Tenant Fees Bill to have Second Reading in Parliament Today

The Tenant Fees Bill is to have Second Reading in Parliament Today

The Tenant Fees Bill looks to prohibit landlords and letting agents from charging certain payments, as well as capping holding and tenancy deposits in England.

The bill also makes provisions about the enforcement of the new regulations, amends the Consumer Rights Act 2015, as well as the Housing and Planning Act 2016, including the Client Money Protection (CMP) schemes.

The impact of the lettings fee ban on the sector is unclear as of yet, however, it could reduce the services that letting agents provide as well as cost the sector jobs. It could also make buy-to-let investments less attractive, and perhaps ultimately result in the extra costs being passed on to tenants by landlords.

Impact on the Private Rented Sector

According to ARLA Propertymark’s survey, letting agents have assessed what they think the impact of a ban on fees would be:

  • 90% think that the ban will lead to a rise in rent prices
  • 60% thought that the quality of available properties will decline
  • 40% think that it will result in a fall in employment in the medium to long term
The Tenant Fees Bill is to have Second Reading in Parliament Today

The Tenant Fees Bill is to have its Second Reading in Parliament Today

Key Considerations according to ARLA Propertymark

A ban will not make the market fairer for tenants – If letting agents leave the sector, landlords will likely be unaware of new (and existing) legal requirements, potentially causing widespread non-compliance and putting tenants in danger. This will likely cause added pressure on local authorities as tenants look for assistance.

“A ban will not make the sector more competitive – Banning fees will reduce competition in the market by driving some agents out of business. Those agents that remain in the sector will become more selective about the tenants they choose.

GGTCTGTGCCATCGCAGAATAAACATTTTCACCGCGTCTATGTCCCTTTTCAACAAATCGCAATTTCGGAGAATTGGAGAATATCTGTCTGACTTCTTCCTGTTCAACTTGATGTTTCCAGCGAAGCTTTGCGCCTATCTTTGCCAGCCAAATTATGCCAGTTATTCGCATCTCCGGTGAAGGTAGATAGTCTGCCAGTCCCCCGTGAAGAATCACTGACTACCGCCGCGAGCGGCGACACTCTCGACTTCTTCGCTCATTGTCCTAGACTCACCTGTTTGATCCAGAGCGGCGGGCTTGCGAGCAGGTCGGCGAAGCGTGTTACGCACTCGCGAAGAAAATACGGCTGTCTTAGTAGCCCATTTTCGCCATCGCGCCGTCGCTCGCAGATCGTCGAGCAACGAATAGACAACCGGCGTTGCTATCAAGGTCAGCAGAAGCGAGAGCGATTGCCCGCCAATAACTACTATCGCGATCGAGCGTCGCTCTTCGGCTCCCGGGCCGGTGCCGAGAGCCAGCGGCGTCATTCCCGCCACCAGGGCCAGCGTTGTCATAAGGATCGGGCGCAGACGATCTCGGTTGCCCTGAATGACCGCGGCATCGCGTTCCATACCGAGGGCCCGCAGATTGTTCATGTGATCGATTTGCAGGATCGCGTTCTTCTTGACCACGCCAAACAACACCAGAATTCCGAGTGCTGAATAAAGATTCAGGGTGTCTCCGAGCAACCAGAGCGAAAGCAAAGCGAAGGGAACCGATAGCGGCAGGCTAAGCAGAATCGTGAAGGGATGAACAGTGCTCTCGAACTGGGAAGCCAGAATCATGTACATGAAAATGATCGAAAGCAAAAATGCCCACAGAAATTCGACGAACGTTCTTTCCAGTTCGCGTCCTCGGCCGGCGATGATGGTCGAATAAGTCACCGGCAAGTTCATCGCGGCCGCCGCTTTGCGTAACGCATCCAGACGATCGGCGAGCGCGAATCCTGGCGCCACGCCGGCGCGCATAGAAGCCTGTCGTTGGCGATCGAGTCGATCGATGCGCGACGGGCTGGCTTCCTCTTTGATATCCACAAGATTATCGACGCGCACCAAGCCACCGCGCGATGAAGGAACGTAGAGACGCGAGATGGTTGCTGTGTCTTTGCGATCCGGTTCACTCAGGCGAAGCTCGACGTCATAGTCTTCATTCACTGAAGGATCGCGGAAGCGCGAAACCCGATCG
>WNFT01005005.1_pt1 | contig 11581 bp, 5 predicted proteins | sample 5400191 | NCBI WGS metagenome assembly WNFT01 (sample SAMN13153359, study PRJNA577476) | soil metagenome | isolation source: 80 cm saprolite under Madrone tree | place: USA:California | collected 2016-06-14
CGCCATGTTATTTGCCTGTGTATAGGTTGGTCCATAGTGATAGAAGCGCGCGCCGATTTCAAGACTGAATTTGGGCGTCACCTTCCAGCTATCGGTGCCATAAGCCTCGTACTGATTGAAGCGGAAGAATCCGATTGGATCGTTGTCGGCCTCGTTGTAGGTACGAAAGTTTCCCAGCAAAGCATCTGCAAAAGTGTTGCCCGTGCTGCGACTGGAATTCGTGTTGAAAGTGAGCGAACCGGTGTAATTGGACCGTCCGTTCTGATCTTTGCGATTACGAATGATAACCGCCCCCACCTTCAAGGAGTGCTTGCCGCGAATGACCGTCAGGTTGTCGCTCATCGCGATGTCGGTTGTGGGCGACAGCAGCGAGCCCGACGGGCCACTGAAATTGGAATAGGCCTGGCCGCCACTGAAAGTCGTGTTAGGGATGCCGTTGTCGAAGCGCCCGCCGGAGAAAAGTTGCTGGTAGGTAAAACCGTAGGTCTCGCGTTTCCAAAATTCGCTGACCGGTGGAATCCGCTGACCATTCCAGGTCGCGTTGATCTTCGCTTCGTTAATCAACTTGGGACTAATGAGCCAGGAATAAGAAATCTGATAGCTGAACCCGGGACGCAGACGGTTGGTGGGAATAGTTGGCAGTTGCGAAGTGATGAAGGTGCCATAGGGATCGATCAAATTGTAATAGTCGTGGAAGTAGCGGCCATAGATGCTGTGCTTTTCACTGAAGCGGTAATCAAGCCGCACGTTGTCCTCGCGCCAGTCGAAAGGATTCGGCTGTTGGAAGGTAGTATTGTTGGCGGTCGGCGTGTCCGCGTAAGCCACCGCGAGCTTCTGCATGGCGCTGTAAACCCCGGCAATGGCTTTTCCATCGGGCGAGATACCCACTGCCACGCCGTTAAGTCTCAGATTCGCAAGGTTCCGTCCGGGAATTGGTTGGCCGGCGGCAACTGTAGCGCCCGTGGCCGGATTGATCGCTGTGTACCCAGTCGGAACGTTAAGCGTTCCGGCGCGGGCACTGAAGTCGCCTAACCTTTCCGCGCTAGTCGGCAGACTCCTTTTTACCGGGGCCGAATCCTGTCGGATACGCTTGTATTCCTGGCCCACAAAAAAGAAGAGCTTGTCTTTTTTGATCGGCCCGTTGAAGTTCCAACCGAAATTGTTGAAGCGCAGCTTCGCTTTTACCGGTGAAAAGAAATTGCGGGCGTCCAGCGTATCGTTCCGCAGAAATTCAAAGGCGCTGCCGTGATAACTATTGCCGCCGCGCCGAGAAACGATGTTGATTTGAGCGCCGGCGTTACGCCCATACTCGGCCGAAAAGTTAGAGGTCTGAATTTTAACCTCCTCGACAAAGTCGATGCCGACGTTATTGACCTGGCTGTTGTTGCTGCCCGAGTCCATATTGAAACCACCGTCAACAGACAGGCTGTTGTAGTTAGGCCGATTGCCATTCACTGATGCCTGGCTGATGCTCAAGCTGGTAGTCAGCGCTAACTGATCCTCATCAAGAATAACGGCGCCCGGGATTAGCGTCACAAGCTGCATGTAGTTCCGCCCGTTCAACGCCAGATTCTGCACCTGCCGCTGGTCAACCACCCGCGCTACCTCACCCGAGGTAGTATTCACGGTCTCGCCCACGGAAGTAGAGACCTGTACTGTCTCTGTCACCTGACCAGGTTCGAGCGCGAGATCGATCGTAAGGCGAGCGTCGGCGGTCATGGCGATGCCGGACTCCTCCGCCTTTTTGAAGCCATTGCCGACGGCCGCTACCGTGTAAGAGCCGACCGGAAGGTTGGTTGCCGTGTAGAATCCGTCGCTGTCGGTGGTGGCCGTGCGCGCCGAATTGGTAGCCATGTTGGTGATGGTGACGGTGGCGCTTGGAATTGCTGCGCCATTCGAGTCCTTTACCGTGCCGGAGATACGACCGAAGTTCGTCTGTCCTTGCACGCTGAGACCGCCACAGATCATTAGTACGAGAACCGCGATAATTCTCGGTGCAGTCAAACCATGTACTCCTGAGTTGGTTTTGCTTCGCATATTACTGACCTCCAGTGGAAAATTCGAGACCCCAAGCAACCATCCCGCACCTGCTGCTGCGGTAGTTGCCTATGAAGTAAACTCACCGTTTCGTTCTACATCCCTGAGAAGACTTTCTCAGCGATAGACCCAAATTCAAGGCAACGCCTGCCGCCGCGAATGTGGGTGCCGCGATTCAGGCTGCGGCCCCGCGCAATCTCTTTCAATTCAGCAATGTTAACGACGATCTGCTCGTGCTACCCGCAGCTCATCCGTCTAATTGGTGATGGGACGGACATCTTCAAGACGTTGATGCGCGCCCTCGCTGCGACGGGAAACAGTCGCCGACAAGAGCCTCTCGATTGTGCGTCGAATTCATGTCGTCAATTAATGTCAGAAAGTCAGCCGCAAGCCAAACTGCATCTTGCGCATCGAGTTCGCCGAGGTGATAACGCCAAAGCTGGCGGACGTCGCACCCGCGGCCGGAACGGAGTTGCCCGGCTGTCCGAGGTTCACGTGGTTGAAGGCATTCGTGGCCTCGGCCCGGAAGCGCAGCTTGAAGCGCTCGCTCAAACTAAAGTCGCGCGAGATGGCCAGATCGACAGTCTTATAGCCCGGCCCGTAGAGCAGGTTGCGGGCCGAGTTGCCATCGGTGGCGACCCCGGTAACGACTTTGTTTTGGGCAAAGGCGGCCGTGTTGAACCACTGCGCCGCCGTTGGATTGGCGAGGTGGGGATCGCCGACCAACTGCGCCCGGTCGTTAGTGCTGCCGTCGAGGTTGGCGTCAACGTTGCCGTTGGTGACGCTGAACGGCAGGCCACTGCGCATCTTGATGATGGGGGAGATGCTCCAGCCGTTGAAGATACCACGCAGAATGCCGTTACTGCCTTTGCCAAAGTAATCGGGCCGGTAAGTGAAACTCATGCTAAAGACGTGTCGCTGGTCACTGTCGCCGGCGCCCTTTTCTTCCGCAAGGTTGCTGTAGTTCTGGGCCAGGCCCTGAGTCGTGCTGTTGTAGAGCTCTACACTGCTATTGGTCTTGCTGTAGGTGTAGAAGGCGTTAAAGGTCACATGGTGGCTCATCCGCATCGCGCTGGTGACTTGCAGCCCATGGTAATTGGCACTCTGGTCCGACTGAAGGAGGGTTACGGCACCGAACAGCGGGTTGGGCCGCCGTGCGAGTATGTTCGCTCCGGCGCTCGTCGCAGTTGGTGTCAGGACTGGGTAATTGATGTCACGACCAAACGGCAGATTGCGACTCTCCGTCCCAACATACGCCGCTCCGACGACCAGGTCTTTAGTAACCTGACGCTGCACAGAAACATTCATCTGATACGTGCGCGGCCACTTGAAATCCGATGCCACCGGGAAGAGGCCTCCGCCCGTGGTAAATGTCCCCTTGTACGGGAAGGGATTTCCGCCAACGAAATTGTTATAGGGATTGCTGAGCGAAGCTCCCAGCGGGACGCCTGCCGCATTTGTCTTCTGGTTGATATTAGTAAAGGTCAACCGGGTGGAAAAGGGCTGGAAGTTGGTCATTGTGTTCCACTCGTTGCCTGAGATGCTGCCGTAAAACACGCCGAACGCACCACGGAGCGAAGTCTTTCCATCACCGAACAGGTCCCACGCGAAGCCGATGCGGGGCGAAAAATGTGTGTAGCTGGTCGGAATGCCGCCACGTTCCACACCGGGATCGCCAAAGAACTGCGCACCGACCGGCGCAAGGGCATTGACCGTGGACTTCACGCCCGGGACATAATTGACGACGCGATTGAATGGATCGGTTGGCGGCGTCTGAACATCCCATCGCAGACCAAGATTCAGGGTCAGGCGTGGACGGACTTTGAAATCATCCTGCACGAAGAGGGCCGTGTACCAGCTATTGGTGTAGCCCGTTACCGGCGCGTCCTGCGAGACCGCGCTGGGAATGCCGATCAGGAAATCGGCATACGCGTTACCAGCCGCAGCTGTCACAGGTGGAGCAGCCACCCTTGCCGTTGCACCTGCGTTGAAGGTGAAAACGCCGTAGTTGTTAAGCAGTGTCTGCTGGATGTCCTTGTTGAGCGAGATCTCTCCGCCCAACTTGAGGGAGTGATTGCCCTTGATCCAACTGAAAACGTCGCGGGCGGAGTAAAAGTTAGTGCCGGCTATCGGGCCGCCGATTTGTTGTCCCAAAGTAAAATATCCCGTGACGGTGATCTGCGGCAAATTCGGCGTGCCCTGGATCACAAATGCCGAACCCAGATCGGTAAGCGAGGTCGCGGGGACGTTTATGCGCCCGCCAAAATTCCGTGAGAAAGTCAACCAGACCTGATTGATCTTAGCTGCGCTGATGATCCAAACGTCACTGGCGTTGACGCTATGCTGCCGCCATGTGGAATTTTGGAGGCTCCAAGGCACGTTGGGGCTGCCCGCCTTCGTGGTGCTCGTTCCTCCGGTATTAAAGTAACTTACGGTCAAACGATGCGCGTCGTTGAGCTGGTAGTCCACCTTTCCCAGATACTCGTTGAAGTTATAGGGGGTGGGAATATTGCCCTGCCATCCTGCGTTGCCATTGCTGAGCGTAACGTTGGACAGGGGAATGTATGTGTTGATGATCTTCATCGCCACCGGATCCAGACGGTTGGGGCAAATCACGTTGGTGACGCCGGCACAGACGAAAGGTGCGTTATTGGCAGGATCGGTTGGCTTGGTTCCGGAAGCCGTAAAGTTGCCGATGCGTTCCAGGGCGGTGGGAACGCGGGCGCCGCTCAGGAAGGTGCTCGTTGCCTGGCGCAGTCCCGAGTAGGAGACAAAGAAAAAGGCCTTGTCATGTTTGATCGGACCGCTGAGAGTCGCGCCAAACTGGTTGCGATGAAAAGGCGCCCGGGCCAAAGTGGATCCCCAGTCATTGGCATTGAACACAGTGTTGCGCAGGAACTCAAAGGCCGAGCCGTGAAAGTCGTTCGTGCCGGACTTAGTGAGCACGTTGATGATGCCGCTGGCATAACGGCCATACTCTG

“A ban will not bring clarity and control to tenants and the sector because existing laws are not being enforced – Unless specific funding is set aside for the sole purpose of enforcing these new laws, we will see the same lack of effective enforcement on the ban on letting fees as has been demonstrated on the transparency rules under the Consumer Rights Act 2015.”

Government response

The Government’s official response to the draft Tenant Fees Bill includes what it thinks the impact will be, including the figures that landlords and letting agents might have to foot when the bill comes into place.

The report estimates that in the first year of the policy, it is estimated to cost landlords £82.9m, and letting agents £157.1m.

In terms of how the ban will be enforced, the government aims to establish a lead authority in order to support local authorities, in order to ensure consistency. Tenants will be provided a means of recovering any illegally charged fees. In terms of landlords and letting agents, a first-time breach of the ban could mean up to a £5,000 fine, and this goes up to being unlimited if another breach is made within five years.

Check out this article for more information on the Tenants Fee Bill when it was introduced into parliament.


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